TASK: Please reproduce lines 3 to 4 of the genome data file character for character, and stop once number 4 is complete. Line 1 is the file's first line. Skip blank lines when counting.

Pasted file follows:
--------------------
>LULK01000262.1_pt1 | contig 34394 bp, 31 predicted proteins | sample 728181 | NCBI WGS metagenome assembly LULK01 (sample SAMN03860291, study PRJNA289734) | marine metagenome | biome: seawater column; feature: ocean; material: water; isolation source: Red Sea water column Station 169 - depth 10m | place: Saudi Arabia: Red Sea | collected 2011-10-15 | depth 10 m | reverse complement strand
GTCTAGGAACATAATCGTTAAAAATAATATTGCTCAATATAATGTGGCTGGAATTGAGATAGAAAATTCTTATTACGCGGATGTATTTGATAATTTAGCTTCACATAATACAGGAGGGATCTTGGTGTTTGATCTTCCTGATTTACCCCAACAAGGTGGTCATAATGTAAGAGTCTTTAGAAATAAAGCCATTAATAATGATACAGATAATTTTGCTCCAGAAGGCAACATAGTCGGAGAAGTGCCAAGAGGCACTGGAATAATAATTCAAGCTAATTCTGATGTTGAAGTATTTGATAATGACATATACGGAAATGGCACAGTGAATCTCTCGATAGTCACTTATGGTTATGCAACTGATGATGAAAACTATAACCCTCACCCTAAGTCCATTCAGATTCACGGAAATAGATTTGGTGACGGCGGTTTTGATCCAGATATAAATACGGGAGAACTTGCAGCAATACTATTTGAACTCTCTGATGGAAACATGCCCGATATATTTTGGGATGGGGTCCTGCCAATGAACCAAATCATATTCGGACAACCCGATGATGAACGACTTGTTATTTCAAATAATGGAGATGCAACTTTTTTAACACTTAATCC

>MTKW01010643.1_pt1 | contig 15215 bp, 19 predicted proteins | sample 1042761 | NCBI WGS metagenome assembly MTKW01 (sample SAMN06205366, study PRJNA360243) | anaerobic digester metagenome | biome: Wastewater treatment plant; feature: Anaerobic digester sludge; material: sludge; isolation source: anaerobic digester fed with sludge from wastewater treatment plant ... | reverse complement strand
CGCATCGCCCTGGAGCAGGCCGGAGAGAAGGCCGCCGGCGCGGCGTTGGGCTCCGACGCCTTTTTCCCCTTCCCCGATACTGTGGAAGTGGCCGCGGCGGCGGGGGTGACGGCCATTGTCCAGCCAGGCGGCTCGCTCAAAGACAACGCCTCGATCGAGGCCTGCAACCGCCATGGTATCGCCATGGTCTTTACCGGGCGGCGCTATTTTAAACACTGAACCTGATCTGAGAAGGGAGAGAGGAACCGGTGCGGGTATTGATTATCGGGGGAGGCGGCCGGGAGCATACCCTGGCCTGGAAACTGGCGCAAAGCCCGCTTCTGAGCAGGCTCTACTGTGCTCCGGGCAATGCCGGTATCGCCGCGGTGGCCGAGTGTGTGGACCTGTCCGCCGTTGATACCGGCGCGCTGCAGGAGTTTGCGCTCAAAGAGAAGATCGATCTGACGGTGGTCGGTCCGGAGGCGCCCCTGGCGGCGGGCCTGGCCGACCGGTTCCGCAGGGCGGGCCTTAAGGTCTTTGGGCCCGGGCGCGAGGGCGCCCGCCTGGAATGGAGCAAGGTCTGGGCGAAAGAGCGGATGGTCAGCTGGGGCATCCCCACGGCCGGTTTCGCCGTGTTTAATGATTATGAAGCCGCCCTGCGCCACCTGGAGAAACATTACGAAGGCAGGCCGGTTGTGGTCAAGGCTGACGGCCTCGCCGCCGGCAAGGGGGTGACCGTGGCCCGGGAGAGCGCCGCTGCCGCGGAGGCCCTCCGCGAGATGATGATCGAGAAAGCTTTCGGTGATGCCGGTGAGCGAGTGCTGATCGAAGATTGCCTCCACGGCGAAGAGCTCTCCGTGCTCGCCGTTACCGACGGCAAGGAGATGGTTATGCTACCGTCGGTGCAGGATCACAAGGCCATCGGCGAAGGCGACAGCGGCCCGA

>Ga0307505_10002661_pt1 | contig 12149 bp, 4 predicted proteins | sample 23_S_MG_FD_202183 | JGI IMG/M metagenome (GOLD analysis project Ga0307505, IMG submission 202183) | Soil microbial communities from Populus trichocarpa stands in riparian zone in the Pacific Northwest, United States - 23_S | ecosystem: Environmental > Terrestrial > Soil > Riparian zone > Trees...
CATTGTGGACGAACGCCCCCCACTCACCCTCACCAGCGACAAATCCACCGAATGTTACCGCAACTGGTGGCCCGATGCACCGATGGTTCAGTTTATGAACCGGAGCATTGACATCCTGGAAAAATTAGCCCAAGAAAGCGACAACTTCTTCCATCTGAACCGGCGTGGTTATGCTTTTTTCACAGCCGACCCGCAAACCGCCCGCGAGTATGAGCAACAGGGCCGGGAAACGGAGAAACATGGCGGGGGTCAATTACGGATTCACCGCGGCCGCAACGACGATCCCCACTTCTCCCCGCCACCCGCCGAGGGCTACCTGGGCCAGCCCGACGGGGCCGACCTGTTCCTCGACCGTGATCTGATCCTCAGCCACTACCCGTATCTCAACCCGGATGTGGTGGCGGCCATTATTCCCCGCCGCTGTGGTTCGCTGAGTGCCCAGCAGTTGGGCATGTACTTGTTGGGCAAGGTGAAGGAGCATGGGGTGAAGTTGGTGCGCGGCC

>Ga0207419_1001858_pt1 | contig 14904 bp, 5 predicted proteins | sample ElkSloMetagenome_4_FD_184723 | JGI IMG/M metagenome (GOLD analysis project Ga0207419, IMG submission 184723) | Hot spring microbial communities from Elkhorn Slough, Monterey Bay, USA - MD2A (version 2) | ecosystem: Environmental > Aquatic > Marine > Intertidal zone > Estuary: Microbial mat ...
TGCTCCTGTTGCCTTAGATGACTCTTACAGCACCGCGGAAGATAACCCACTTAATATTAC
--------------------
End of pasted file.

>MTKW01010643.1_pt1 | contig 15215 bp, 19 predicted proteins | sample 1042761 | NCBI WGS metagenome assembly MTKW01 (sample SAMN06205366, study PRJNA360243) | anaerobic digester metagenome | biome: Wastewater treatment plant; feature: Anaerobic digester sludge; material: sludge; isolation source: anaerobic digester fed with sludge from wastewater treatment plant ... | reverse complement strand
CGCATCGCCCTGGAGCAGGCCGGAGAGAAGGCCGCCGGCGCGGCGTTGGGCTCCGACGCCTTTTTCCCCTTCCCCGATACTGTGGAAGTGGCCGCGGCGGCGGGGGTGACGGCCATTGTCCAGCCAGGCGGCTCGCTCAAAGACAACGCCTCGATCGAGGCCTGCAACCGCCATGGTATCGCCATGGTCTTTACCGGGCGGCGCTATTTTAAACACTGAACCTGATCTGAGAAGGGAGAGAGGAACCGGTGCGGGTATTGATTATCGGGGGAGGCGGCCGGGAGCATACCCTGGCCTGGAAACTGGCGCAAAGCCCGCTTCTGAGCAGGCTCTACTGTGCTCCGGGCAATGCCGGTATCGCCGCGGTGGCCGAGTGTGTGGACCTGTCCGCCGTTGATACCGGCGCGCTGCAGGAGTTTGCGCTCAAAGAGAAGATCGATCTGACGGTGGTCGGTCCGGAGGCGCCCCTGGCGGCGGGCCTGGCCGACCGGTTCCGCAGGGCGGGCCTTAAGGTCTTTGGGCCCGGGCGCGAGGGCGCCCGCCTGGAATGGAGCAAGGTCTGGGCGAAAGAGCGGATGGTCAGCTGGGGCATCCCCACGGCCGGTTTCGCCGTGTTTAATGATTATGAAGCCGCCCTGCGCCACCTGGAGAAACATTACGAAGGCAGGCCGGTTGTGGTCAAGGCTGACGGCCTCGCCGCCGGCAAGGGGGTGACCGTGGCCCGGGAGAGCGCCGCTGCCGCGGAGGCCCTCCGCGAGATGATGATCGAGAAAGCTTTCGGTGATGCCGGTGAGCGAGTGCTGATCGAAGATTGCCTCCACGGCGAAGAGCTCTCCGTGCTCGCCGTTACCGACGGCAAGGAGATGGTTATGCTACCGTCGGTGCAGGATCACAAGGCCATCGGCGAAGGCGACAGCGGCCCGA